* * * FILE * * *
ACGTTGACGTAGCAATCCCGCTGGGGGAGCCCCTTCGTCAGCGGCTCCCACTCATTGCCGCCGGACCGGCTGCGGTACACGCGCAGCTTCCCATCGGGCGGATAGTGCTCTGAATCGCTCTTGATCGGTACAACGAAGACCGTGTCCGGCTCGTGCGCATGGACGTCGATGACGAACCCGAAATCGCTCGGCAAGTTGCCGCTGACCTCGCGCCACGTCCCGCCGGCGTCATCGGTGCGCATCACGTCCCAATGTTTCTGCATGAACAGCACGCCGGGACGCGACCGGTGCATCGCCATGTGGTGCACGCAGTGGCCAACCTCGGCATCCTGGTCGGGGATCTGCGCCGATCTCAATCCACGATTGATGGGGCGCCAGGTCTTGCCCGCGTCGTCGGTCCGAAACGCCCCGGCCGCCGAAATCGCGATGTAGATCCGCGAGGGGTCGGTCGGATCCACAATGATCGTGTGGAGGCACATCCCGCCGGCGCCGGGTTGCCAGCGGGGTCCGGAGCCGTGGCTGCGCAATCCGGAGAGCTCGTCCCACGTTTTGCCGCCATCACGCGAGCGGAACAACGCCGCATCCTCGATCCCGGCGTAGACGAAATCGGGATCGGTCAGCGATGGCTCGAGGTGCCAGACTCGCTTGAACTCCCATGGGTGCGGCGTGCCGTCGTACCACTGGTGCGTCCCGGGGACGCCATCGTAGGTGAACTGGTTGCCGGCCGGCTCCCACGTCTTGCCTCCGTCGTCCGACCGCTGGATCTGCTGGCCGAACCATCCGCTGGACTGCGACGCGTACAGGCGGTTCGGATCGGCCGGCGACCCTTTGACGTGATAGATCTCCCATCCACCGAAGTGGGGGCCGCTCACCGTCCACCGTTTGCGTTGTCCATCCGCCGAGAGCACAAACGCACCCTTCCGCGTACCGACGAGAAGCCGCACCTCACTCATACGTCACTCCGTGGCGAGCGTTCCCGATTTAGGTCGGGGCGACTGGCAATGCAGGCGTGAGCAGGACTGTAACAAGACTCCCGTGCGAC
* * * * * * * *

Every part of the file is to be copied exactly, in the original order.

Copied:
ACGTTGACGTAGCAATCCCGCTGGGGGAGCCCCTTCGTCAGCGGCTCCCACTCATTGCCGCCGGACCGGCTGCGGTACACGCGCAGCTTCCCATCGGGCGGATAGTGCTCTGAATCGCTCTTGATCGGTACAACGAAGACCGTGTCCGGCTCGTGCGCATGGACGTCGATGACGAACCCGAAATCGCTCGGCAAGTTGCCGCTGACCTCGCGCCACGTCCCGCCGGCGTCATCGGTGCGCATCACGTCCCAATGTTTCTGCATGAACAGCACGCCGGGACGCGACCGGTGCATCGCCATGTGGTGCACGCAGTGGCCAACCTCGGCATCCTGGTCGGGGATCTGCGCCGATCTCAATCCACGATTGATGGGGCGCCAGGTCTTGCCCGCGTCGTCGGTCCGAAACGCCCCGGCCGCCGAAATCGCGATGTAGATCCGCGAGGGGTCGGTCGGATCCACAATGATCGTGTGGAGGCACATCCCGCCGGCGCCGGGTTGCCAGCGGGGTCCGGAGCCGTGGCTGCGCAATCCGGAGAGCTCGTCCCACGTTTTGCCGCCATCACGCGAGCGGAACAACGCCGCATCCTCGATCCCGGCGTAGACGAAATCGGGATCGGTCAGCGATGGCTCGAGGTGCCAGACTCGCTTGAACTCCCATGGGTGCGGCGTGCCGTCGTACCACTGGTGCGTCCCGGGGACGCCATCGTAGGTGAACTGGTTGCCGGCCGGCTCCCACGTCTTGCCTCCGTCGTCCGACCGCTGGATCTGCTGGCCGAACCATCCGCTGGACTGCGACGCGTACAGGCGGTTCGGATCGGCCGGCGACCCTTTGACGTGATAGATCTCCCATCCACCGAAGTGGGGGCCGCTCACCGTCCACCGTTTGCGTTGTCCATCCGCCGAGAGCACAAACGCACCCTTCCGCGTACCGACGAGAAGCCGCACCTCACTCATACGTCACTCCGTGGCGAGCGTTCCCGATTTAGGTCGGGGCGACTGGCAATGCAGGCGTGAGCAGGACTGTAACAAGACTCCCGTGCGAC